Now the important point to me that is heeded I suppose is this admonition is to be carried into every generation vested with the work of the Gospel and the idea is prayer is to be made on behalf of those upon who are the "current" "missionaries" in our day like Paul in his day. Nowhere does it suggest that we, in our generation, are to pray for Paul now or to Paul now or for Mary or to Mary. There is no need, neither is there any instructions left for True Believers to "pray" to or for Mary in this generation or coming generations.

What we do have in Scripture, as an admonition to "pray", is that in subsequent generations after the revelation was given, we are to pray to God about what is utmost before us currently. The revelation is found here:

Rev 5:8 And when he had taken the scroll, the four living creatures and the twenty-four elders fell down before the Lamb, each holding a harp, and golden bowls full of incense, which are the prayers of the saints.
Rev 5:9 And they sang a new song, saying, "Worthy are you to take the scroll and to open its seals, for you were slain, and by your blood you ransomed people for God from every tribe and language and people and nation,
Rev 5:10 and you have made them a kingdom and priests to our God, and they shall reign on the earth."

Now when you consider these next verses in light of those verses above from Rev. 5, one gets the idea that prayer is to made to the only One who can do something about our situation and the prayers being prayed are to Him and not to Mary. Note carefully that there is no mention of Mary being prayed too for any reason or that when we pray and live out our days, we should include a "veneration" of Mary in our daily prayer lives:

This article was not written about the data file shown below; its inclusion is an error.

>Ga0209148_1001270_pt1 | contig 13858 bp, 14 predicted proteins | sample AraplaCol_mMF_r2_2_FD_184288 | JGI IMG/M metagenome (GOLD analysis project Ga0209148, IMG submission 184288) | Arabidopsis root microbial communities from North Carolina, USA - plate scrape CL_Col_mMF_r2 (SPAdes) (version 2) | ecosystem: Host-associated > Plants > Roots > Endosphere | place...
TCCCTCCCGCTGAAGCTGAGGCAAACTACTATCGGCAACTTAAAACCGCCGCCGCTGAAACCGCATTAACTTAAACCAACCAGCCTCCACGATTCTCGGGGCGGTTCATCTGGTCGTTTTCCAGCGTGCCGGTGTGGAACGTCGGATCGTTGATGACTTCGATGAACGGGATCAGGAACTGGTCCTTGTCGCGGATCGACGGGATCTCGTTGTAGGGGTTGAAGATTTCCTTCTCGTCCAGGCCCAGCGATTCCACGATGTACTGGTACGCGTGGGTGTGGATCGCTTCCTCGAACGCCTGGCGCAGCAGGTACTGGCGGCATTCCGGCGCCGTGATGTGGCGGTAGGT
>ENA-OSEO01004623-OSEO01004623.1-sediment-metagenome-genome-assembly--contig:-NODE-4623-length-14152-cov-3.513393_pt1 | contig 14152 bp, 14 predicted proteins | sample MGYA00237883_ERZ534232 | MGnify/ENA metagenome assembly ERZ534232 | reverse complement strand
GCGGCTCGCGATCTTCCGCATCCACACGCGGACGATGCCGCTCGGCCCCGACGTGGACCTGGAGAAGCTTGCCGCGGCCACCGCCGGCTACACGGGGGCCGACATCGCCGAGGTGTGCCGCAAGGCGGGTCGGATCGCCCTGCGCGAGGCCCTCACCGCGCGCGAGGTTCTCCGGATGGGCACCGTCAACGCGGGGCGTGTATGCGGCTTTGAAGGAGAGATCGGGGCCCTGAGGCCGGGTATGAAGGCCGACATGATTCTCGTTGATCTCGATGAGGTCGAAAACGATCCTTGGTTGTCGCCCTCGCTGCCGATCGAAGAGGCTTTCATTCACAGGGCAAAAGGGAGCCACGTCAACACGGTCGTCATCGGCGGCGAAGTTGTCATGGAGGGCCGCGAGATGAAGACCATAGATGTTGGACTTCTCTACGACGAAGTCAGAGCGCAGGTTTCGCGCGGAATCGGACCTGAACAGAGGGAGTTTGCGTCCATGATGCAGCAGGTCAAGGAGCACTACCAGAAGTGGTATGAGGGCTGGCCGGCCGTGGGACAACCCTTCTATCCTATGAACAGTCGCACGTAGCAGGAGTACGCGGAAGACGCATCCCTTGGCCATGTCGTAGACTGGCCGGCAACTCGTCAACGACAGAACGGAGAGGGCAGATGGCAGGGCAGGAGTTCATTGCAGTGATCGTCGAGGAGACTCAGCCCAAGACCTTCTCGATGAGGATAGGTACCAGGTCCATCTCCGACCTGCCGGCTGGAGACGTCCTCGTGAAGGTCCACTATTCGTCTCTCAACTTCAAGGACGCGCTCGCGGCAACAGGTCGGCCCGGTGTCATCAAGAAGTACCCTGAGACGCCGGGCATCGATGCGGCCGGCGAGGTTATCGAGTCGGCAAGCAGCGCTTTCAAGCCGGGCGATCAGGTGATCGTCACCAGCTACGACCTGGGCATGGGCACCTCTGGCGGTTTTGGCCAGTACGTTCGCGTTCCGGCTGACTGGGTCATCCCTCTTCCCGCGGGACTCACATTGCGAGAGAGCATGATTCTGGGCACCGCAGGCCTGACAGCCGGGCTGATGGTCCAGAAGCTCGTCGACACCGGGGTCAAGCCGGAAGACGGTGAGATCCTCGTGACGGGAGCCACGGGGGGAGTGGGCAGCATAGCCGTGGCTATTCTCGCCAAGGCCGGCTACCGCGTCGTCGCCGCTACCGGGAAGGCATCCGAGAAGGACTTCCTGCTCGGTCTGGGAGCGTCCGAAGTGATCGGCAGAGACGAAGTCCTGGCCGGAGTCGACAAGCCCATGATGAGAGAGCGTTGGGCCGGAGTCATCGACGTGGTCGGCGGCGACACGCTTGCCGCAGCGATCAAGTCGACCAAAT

Joh 14:8 Philip said to him, "Lord, show us the Father, and it is enough for us."
Joh 14:9 Jesus said to him, "Have I been with you so long, and you still do not know me, Philip? Whoever has seen me has seen the Father. How can you say, 'Show us the Father'?
Joh 14:10 Do you not believe that I am in the Father and the Father is in me? The words that I say to you I do not speak on my own authority, but the Father who dwells in me does his works.
Joh 14:11 Believe me that I am in the Father and the Father is in me, or else believe on account of the works themselves.
Joh 14:12 "Truly, truly, I say to you, whoever believes in me will also do the works that I do; and greater works than these will he do, because I am going to the Father.
Joh 14:13 Whatever you ask in my name, this I will do, that the Father may be glorified in the Son.
Joh 14:14 If you ask me anything in my name, I will do it.

As was expected, I found Mr. Albrecht's remarks and questions to be "hollow", while I sensed a spirit in TF that was more "hallowing" both the God he serves and the sense of the importance of Reverence for the Scriptures while dealing with the errors coming out within the debate.

The Squirrel said...

I don't think he ever "got it" regarding Luke 1:48. A statement of fact is not a commandment. "People will always live in New York" is not equal to "All people must live in New York"

Good debate.


Nancy Danielson said...

You failed to mention the fact that by her Magnificat,(LK.1:46-55)Mary, "cooperated freely and in obedience of Faith with God's plan for our Salvation."-Catechism of the Catholic Church.

For that yes, Mary, who is full of Grace, will always be called Blessed.

Turretinfan said...

Nancy: I'm guessing Albrecht didn't mention that because you cannot possibly derive it from Scripture, and he was (for whatever reasons) limiting himself to Scripture.

In fact, quite to the contrary, when the Angel greeted her, Mary had already been blessed and highly favored by God. It was not dependent on her in any way "cooperating" with God, but rather on a gift that was given to her.


Nancy Danielson said...

Turretinfan, with all due Respect, if you can't see her 'Yes' in the "Song of Praise", perhaps you can see it here:

"Then Mary said, 'Here am I, the servant of the Lord; let it be with me according to your Word'."-Luke 1:38

Turretinfan said...


The question is not whether the word "yes" is there (obviously, it is not) or even whether Mary was for or against the issue (clearly she accepted the fact). The question is whether somehow Mary's acceptance of the fact = cooperation, which it plainly does not.